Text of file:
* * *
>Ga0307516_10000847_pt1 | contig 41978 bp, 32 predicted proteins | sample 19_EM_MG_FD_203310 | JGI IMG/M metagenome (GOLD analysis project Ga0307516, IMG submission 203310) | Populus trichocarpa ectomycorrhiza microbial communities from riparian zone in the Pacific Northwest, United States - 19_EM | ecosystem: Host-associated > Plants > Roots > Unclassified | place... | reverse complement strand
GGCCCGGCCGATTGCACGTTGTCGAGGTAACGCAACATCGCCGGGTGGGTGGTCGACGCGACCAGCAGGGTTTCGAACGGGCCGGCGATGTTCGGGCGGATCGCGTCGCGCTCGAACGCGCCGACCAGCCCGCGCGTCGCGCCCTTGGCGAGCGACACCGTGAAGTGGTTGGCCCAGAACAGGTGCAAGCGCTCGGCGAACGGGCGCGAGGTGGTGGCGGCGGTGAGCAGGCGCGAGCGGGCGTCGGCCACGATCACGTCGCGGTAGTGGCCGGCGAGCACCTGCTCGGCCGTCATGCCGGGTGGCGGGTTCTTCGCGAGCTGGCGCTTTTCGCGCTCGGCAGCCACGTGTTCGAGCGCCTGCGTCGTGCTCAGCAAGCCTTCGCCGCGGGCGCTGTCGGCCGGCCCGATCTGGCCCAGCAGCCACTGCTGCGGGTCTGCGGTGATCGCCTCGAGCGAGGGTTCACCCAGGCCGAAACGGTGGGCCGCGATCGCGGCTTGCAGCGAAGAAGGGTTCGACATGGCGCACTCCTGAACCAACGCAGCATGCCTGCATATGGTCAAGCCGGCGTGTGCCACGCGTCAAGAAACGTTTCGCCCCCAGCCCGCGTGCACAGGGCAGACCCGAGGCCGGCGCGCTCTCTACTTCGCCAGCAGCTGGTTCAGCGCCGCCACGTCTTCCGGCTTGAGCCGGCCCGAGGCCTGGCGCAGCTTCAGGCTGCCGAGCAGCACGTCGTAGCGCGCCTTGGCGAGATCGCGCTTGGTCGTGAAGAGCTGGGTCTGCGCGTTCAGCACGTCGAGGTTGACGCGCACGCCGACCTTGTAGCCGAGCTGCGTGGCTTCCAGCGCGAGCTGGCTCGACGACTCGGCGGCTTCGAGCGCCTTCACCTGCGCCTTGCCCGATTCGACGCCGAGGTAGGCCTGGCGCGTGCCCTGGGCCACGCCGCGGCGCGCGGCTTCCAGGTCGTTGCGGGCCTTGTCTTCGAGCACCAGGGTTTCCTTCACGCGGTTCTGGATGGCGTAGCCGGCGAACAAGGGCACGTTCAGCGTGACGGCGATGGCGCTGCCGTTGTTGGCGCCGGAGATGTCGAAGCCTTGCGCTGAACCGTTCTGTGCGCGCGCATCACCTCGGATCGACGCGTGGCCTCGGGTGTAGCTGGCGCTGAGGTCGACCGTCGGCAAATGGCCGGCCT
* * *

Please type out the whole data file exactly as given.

>Ga0307516_10000847_pt1 | contig 41978 bp, 32 predicted proteins | sample 19_EM_MG_FD_203310 | JGI IMG/M metagenome (GOLD analysis project Ga0307516, IMG submission 203310) | Populus trichocarpa ectomycorrhiza microbial communities from riparian zone in the Pacific Northwest, United States - 19_EM | ecosystem: Host-associated > Plants > Roots > Unclassified | place... | reverse complement strand
GGCCCGGCCGATTGCACGTTGTCGAGGTAACGCAACATCGCCGGGTGGGTGGTCGACGCGACCAGCAGGGTTTCGAACGGGCCGGCGATGTTCGGGCGGATCGCGTCGCGCTCGAACGCGCCGACCAGCCCGCGCGTCGCGCCCTTGGCGAGCGACACCGTGAAGTGGTTGGCCCAGAACAGGTGCAAGCGCTCGGCGAACGGGCGCGAGGTGGTGGCGGCGGTGAGCAGGCGCGAGCGGGCGTCGGCCACGATCACGTCGCGGTAGTGGCCGGCGAGCACCTGCTCGGCCGTCATGCCGGGTGGCGGGTTCTTCGCGAGCTGGCGCTTTTCGCGCTCGGCAGCCACGTGTTCGAGCGCCTGCGTCGTGCTCAGCAAGCCTTCGCCGCGGGCGCTGTCGGCCGGCCCGATCTGGCCCAGCAGCCACTGCTGCGGGTCTGCGGTGATCGCCTCGAGCGAGGGTTCACCCAGGCCGAAACGGTGGGCCGCGATCGCGGCTTGCAGCGAAGAAGGGTTCGACATGGCGCACTCCTGAACCAACGCAGCATGCCTGCATATGGTCAAGCCGGCGTGTGCCACGCGTCAAGAAACGTTTCGCCCCCAGCCCGCGTGCACAGGGCAGACCCGAGGCCGGCGCGCTCTCTACTTCGCCAGCAGCTGGTTCAGCGCCGCCACGTCTTCCGGCTTGAGCCGGCCCGAGGCCTGGCGCAGCTTCAGGCTGCCGAGCAGCACGTCGTAGCGCGCCTTGGCGAGATCGCGCTTGGTCGTGAAGAGCTGGGTCTGCGCGTTCAGCACGTCGAGGTTGACGCGCACGCCGACCTTGTAGCCGAGCTGCGTGGCTTCCAGCGCGAGCTGGCTCGACGACTCGGCGGCTTCGAGCGCCTTCACCTGCGCCTTGCCCGATTCGACGCCGAGGTAGGCCTGGCGCGTGCCCTGGGCCACGCCGCGGCGCGCGGCTTCCAGGTCGTTGCGGGCCTTGTCTTCGAGCACCAGGGTTTCCTTCACGCGGTTCTGGATGGCGTAGCCGGCGAACAAGGGCACGTTCAGCGTGACGGCGATGGCGCTGCCGTTGTTGGCGCCGGAGATGTCGAAGCCTTGCGCTGAACCGTTCTGTGCGCGCGCATCACCTCGGATCGACGCGTGGCCTCGGGTGTAGCTGGCGCTGAGGTCGACCGTCGGCAAATGGCCGGCCT